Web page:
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The cannabinoid 1 (CB1) and cannabinoid 2 (CB2) receptor agonist, Δ9-tetrahydrocannabinol (THC), has been shown to be a broad range inhibitor of cancer in culture and in vivo, and is currently being used in a clinical trial for the treatment of glioblastoma. It has been suggested that other plant-derived cannabinoids, which do not interact efficiently with CB1 and CB2 receptors, can modulate the actions of Δ9-THC. However, there are conflicting reports as to what extent other cannabinoids can modulate Δ9-THC activity, and most importantly, it is not clear whether other cannabinoid compounds can either potentiate or inhibit the actions of Δ9-THC. We therefore tested cannabidiol (CBD), the second most abundant plant derived cannabiniod, in combination with Δ9-THC. In U251 and SF126 glioblastoma cell lines, Δ9-THC and CBD acted synergistically to inhibit cell proliferation. The treatment of glioblastoma cells with both compounds led to significant modulations of the cell cycle and induction of reactive oxygen species (ROS) and apoptosis as well as specific modulations of extracellular signal-regulated kinase (ERK) and caspase activities. These specific changes were not observed with either compound individually, indicating that the signal transduction pathways affected by the combination treatment were unique. Our results suggest that the addition of CBD to Δ9-THC may improve the overall effectiveness of Δ9-THC in the treatment of glioblastoma in cancer patients.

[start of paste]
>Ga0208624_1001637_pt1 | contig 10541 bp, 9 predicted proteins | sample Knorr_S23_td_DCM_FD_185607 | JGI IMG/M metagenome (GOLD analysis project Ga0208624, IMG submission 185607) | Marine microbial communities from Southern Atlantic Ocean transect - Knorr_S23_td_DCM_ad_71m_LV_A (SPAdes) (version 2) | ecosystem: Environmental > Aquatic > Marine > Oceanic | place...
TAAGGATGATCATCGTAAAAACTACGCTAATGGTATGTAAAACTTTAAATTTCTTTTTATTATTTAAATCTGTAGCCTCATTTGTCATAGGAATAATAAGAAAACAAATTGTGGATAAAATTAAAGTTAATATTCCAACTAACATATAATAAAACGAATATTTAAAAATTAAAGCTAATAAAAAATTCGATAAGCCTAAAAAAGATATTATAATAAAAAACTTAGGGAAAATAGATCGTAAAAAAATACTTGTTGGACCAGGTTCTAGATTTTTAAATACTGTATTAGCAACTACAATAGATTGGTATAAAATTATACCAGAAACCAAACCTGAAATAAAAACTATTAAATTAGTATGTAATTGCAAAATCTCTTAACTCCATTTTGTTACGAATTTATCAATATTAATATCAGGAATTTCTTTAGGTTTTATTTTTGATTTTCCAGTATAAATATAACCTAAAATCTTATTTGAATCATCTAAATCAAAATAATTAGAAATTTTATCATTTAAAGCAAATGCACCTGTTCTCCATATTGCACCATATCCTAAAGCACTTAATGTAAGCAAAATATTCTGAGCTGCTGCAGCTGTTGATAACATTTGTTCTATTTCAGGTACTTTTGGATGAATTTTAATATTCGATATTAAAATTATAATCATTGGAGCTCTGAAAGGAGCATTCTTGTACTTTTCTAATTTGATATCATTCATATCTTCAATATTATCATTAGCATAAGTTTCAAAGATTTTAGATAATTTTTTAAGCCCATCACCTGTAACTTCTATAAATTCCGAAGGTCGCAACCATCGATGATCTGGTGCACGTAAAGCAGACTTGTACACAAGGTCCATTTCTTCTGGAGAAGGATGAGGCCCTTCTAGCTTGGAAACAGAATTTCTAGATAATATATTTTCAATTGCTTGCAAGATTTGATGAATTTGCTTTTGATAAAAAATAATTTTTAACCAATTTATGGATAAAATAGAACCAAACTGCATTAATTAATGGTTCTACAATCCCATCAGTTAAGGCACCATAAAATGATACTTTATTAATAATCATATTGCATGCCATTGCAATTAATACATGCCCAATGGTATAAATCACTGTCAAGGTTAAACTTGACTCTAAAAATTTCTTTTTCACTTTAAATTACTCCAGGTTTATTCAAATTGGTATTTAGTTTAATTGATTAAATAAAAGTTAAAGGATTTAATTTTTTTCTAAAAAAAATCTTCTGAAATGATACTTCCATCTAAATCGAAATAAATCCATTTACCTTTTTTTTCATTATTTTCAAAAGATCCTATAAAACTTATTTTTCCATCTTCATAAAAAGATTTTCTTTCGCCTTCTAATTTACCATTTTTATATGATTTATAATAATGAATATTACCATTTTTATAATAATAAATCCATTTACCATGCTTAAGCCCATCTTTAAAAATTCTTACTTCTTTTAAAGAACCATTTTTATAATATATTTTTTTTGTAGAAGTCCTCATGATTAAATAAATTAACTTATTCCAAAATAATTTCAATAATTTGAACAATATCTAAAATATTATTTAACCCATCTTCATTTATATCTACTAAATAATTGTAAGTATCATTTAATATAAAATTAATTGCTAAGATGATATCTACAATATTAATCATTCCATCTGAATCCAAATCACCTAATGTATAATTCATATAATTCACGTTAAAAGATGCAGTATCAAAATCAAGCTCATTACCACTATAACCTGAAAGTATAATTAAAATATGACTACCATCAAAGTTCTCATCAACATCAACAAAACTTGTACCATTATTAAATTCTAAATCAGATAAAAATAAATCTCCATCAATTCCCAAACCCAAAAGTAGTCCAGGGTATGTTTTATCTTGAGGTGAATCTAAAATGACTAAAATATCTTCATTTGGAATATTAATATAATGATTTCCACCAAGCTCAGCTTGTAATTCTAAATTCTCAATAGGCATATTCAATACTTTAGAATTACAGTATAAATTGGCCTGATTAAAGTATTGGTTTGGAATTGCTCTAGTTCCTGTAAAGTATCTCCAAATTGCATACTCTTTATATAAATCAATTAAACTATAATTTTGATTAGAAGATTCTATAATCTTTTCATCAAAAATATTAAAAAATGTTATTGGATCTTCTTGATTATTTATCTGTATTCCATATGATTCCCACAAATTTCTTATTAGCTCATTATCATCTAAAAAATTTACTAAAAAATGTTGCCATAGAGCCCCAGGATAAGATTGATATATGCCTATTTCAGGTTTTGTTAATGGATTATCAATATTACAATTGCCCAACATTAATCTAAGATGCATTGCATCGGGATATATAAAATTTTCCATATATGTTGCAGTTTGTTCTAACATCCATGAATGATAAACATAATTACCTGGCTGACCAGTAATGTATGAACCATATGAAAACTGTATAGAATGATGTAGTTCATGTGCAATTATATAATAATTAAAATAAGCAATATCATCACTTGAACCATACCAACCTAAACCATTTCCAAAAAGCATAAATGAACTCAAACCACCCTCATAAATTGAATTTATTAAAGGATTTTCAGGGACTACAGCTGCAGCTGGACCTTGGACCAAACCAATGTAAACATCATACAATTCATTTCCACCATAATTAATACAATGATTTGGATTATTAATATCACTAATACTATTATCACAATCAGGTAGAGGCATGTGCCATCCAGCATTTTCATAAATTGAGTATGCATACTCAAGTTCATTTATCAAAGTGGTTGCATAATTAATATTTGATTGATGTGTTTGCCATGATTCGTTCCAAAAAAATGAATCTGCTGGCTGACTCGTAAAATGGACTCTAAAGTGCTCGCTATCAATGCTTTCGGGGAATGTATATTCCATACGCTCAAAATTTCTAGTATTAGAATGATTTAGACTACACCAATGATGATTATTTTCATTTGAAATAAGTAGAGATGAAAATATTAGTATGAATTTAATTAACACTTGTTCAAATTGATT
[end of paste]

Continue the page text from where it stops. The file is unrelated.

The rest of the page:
Δ9-THC and other cannabinoids can act as direct anticancer agents in multiple types of cancer in culture and in vivo (1). Specifically, activation by Δ9-THC of the two cloned cannabinoid receptors, CB1 and CB2, can lead to the inhibition of cell proliferation, invasion and induction of apoptosis in cancer cell lines resulting in the reduction of tumor burden in vivo (2–4). The promising preclinical therapeutic potential of Δ9-THC, as an inhibitor of glioblastoma, has prompted a human clinical trial (5).